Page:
On another occasion, many years ago, me and my family were going to Fuerteventura in the middle of the Swedish winter. Even the polar bears fled south that winter, and we were looking forward to the trip a great deal. A week before the trip, our travel agency called us and told that the hotel which we had booked no longer had an agreement with the agency. Instead we were promised another, newly renovated, place to stay, which had similar features as the prior one.

When we arrived, we realized it wasn’t similar at all. The room didn’t have the kitchen we were promised, and the hotel didn’t even have a pool that was finished. It was under construction! We called the agency and demanded to be relocated to another hotel.


We solved this issue by eating at the all-inclusive buffet (not paid for) and using the pool of the original hotel (located nearby), so the trip was pleasant anyways. But we’ll never use that agency again, and neither will any of our friends. This is how you ruin customer relations.

8. Transparency in communication is a must!

This is one of the most important points. As an investor, you can never know what information a company decides to disclose for you. Yes, there are rules, but there are also a lot of grey zones. You want the company to be transparent in the communication because you want to know that they are showing you the actual situation, not some dressed up fairytale. Be careful with businesses that are eager to tell you as soon as something positive happens, but clams up when negative news arrives, until forced to reveal them years later.

On a similar note, pick stocks were the management have great integrity. The management is much closer to the assets of a company than the investor is, and the number of ways that they can benefit at the expense of the shareholders (legally!) are infinite. Therefore, only invest when the moral of management is unquestionable.

 9. Don’t sell just because a stock has gone up. Don’t buy just because a stock has gone down.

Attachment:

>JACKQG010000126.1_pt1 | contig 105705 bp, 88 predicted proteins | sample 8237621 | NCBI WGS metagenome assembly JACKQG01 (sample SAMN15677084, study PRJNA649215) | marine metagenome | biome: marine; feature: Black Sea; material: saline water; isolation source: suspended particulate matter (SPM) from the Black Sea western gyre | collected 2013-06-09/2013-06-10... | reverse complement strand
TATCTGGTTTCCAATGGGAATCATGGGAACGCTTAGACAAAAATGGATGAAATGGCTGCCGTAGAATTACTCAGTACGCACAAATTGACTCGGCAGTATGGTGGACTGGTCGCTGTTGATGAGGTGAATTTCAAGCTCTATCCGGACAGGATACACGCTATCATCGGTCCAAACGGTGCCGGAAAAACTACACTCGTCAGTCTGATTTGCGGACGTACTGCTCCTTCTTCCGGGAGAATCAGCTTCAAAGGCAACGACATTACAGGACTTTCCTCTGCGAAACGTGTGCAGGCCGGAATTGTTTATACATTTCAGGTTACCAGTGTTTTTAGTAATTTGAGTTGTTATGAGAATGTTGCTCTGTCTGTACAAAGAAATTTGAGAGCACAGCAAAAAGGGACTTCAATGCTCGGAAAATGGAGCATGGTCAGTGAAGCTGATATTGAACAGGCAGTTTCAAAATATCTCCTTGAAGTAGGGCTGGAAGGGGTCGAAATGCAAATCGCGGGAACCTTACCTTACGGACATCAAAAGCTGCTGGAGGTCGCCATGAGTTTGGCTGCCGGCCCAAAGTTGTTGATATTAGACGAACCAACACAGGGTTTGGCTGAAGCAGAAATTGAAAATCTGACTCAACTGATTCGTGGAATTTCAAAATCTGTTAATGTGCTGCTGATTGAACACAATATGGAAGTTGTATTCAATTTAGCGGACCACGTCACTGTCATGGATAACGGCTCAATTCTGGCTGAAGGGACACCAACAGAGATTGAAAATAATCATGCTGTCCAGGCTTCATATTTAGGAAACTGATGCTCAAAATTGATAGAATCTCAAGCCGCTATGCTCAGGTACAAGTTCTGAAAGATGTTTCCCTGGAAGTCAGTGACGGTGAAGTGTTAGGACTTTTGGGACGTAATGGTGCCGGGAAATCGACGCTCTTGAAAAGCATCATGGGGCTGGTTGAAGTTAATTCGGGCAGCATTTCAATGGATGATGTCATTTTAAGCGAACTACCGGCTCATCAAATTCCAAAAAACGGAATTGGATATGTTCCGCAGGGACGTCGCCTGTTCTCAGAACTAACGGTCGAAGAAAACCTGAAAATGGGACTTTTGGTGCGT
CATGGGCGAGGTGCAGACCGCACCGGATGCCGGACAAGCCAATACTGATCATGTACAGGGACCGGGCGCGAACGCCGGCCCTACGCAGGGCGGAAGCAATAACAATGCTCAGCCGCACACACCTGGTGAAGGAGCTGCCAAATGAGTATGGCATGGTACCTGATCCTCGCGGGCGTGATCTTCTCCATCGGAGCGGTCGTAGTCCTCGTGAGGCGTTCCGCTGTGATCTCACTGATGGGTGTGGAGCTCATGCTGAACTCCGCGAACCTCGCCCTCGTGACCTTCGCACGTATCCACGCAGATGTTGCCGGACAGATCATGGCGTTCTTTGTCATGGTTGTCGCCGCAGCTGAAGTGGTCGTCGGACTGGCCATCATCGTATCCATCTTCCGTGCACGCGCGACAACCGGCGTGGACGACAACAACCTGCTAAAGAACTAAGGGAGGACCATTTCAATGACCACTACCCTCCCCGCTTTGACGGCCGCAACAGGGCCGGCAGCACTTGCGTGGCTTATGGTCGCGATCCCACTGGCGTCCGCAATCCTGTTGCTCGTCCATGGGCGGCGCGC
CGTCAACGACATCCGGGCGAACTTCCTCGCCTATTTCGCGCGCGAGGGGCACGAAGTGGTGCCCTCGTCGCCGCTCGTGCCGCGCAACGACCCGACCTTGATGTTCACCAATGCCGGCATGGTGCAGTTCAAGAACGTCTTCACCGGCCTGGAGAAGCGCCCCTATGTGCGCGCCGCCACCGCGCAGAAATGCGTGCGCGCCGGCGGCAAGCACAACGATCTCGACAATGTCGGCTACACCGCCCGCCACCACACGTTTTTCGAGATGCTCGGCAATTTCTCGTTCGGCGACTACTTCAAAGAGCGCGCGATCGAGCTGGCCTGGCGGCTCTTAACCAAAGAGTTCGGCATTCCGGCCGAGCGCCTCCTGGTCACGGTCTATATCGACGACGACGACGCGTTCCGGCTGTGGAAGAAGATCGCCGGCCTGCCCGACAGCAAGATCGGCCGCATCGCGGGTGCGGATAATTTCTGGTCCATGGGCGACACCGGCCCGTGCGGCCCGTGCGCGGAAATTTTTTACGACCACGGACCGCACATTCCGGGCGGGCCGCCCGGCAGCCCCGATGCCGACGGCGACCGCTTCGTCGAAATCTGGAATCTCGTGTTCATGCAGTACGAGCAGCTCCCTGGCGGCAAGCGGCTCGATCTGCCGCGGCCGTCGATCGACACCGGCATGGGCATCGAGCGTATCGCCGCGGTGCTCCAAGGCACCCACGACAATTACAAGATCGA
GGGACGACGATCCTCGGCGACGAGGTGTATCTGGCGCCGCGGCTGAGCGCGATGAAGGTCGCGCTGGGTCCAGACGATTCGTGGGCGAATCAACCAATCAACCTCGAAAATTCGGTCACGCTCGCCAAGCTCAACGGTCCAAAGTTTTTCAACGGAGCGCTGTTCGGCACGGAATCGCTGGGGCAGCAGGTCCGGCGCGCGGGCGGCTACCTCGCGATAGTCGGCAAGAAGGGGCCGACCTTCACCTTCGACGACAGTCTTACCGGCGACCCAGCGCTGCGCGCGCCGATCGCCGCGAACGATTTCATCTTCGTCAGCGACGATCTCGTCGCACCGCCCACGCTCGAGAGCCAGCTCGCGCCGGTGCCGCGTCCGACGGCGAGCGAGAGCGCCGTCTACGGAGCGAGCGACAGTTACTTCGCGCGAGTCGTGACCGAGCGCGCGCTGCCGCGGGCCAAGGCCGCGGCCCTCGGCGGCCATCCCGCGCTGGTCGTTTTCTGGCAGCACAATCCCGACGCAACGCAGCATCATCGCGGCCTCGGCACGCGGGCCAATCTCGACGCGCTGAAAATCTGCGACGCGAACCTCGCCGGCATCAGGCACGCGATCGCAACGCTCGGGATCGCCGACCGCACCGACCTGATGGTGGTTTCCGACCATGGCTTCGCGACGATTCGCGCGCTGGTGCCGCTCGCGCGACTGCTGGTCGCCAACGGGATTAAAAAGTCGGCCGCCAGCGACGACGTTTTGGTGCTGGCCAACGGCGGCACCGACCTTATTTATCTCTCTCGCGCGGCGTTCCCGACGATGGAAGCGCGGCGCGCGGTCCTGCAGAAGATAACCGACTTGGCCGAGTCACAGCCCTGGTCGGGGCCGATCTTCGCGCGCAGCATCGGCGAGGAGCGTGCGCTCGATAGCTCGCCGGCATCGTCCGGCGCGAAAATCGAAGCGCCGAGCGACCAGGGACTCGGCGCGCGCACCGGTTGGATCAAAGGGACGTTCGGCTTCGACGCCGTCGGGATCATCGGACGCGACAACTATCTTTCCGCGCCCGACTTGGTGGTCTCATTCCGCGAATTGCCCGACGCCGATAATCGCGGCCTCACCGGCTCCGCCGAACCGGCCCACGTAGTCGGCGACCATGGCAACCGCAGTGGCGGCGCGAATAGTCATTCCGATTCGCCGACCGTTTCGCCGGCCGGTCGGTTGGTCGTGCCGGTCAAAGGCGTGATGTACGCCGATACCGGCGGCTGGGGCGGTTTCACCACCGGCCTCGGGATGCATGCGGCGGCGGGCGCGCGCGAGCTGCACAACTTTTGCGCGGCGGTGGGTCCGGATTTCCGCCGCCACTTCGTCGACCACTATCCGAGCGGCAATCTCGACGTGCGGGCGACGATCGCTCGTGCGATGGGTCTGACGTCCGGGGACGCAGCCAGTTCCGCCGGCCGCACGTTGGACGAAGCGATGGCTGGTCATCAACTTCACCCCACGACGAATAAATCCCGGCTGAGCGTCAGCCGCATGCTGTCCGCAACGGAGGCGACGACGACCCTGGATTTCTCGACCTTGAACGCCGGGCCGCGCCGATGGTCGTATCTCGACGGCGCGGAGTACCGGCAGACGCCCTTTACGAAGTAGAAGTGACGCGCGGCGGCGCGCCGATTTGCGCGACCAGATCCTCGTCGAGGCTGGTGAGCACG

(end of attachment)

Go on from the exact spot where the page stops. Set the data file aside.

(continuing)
Selling or buying should never be a decision based on the trend of the stock (at least not as a value investor, traders might argue differently, but that is a topic for another time).

Imagine this case:

You can pick 3 classmates for investment after school graduation. You pay a certain amount and then you’ll obtain a right for 10% of their salary every year. After this you get to do anything with these rights. You can even sell them to the highest bidder. 10 years later, one of your investments has done tremendously. She is now the chief of the sales unit in the norther Europe at H&M. The Persson family (owners) are talking about her as a possible successor for the whole company. You now get an offer to get 600 % of what you paid in the beginner for your right of 10% of her salary. Would you accept that? Probably not. Likewise, would you invest more in the guy that, 10 years after your initial investment, still works at a graduate position, earning the same salary as when he graduated? Probably not either.

 10. Fish in the right pond.

So many opportunities, so little time.

To evaluate any opportunity takes a considerable amount of work. No one has got the time to asses every company, so how do we chose which ones to look at? Fisher looks at the balance sheet and the financial position of the company initially. Whenever he can’t find sufficient information about a business, he drops the case. He then considers it too risky.

“To make big money on investments it’s unnecessary to get some answer to every investment that might be considered. What is necessary is to get the right answer a large proportion of the very small number of times actual purchase are made.”

(You’ll probably need to read that twice. I did.)

Visiting a company is the last thing in a thorough analysis. Fisher buys between 50-75% of the companies that he decides to visit. Furthermore, he buys 2% of the companies he evaluates. And about 0,4% of the companies he considers.

Is there anything missing? What do you think are the top 10 takeaways from “Common stocks and uncommon profits”? Do you want me to develop on any of the subjects? Let us know in a comment!

Do you want to learn more about Scuttlebutt? Buy the book from Amazon today through this link:

Improve The Swedish Investor’s passive income today. Please?

Probably blew that one … Would Fisher approve of this sales organization?

For more investment tips delivered on behalf of the fishers of Sweden, stay tuned!

This entry was posted in Books Top 10. Bookmark the permalink.

Leave a Reply

Your email address will not be published. Required fields are marked *